Background: Poor living conditions promote the spread of communicable diseases. It happened with Tuberculosis (TB) and is happening with COVID-19. Due to its dynamic nature, this group of diseases must be studied in the context of the social determinants of health. Aim: To describe the epidemiological behavior of COVID-19 in response to the control strategies implemented by the Chilean Ministry of Health and its similarities with the socio-economic distribution of TB in the Metropolitan Region (MR) of Chile. Material and Methods: The 2018 Tuberculosis rates and average income of districts belonging to the MR were described, as well as the incidence rates of COVID-19. A Pearson correlation analysis was applied between the rates of both diseases, to assess similarities in the epidemiological distribution patterns. Results: The RM accounts for over 50% of the total national cases of COVID-19. After the implementation of selective quarantines, only four districts in the RM managed to control the outbreak (those with the highest incomes). In the rest, a clear increase in cases was observed. The districts with the highest increase in cases were the most disadvantaged, and those with the highest TB rates during 2018, with a correlation coefficient of 0.6. Conclusions: Control policies cannot deepen health inequalities. If vulnerable groups, as well as the factors that determine their health, are not properly identified, the consequences of the current pandemic could be even more devastating.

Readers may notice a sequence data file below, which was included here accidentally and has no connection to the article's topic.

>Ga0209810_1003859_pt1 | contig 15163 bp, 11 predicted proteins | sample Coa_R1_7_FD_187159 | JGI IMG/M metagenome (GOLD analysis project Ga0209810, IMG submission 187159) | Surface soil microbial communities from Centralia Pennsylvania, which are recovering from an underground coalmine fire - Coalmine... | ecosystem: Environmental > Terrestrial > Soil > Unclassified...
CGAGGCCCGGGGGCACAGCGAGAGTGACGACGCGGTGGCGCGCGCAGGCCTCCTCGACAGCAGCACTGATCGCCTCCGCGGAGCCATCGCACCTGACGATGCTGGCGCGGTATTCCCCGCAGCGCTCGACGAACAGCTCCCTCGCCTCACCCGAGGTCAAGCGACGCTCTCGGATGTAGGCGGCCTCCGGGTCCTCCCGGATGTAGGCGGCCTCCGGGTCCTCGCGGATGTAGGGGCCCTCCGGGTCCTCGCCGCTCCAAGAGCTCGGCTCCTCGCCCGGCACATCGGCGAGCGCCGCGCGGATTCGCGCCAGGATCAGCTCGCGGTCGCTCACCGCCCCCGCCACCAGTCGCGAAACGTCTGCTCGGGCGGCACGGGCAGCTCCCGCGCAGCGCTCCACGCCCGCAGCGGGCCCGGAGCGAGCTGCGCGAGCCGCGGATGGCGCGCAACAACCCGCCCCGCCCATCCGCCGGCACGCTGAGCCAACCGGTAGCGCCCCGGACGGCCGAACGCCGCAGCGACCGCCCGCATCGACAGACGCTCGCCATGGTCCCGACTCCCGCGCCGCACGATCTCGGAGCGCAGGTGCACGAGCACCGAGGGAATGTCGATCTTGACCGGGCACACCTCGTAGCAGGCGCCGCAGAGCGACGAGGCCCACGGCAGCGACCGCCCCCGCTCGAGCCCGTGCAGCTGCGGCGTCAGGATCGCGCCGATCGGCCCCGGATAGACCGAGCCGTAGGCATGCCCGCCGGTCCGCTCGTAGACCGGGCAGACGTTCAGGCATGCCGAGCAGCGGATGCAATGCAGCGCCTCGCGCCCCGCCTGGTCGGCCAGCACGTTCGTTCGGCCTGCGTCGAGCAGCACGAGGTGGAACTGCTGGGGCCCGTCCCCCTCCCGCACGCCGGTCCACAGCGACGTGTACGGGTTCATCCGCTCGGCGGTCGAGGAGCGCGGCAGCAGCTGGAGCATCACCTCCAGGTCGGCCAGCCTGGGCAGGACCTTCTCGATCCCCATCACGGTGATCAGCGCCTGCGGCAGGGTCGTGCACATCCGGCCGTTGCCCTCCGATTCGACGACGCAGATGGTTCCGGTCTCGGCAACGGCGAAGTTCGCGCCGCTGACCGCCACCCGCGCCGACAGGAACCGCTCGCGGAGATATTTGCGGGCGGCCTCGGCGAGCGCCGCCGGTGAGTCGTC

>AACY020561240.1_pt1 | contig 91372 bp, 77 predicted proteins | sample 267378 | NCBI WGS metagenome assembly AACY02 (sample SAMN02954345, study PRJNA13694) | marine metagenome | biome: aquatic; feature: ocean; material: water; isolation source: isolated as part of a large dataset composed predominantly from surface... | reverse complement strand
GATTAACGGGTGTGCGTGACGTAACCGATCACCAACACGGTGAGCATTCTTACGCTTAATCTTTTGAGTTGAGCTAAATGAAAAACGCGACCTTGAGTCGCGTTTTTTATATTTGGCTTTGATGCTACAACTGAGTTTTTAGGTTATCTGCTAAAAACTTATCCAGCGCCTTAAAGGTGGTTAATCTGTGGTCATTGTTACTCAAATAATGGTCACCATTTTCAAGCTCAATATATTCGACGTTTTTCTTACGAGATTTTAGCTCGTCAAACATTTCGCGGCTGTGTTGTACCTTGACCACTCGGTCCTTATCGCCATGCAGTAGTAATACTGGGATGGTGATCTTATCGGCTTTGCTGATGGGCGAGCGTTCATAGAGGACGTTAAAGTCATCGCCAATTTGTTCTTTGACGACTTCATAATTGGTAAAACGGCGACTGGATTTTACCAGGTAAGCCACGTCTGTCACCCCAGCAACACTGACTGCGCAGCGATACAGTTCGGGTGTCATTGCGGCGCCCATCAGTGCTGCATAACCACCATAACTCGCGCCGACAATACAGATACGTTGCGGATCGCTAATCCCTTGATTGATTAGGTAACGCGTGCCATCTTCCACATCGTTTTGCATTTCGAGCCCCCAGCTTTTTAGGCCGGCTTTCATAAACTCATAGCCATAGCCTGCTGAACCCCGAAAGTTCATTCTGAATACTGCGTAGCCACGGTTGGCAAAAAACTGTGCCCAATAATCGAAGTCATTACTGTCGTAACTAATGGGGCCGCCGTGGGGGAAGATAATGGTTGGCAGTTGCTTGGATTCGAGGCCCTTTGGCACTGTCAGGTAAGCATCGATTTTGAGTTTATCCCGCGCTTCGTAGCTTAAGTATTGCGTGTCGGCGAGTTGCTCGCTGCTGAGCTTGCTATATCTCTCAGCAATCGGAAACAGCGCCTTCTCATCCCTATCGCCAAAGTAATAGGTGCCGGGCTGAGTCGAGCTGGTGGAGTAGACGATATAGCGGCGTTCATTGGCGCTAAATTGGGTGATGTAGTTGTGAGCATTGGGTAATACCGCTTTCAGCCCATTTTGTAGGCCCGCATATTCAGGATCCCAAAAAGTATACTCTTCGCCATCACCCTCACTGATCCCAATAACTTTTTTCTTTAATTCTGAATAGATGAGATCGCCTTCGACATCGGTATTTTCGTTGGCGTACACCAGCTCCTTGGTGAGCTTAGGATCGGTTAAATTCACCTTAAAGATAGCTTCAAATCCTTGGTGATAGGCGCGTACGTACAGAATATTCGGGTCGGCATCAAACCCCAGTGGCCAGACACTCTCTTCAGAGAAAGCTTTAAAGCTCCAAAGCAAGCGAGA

|Translated title of the contribution||Distribution of COVID-19 and tuberculosis in the Metropolitan Region of Chile: Differents diseases, similar inequalities|
|Number of pages||7|
|Journal||Revista Medica de Chile|
|Publication status||Published - Jul 2020|
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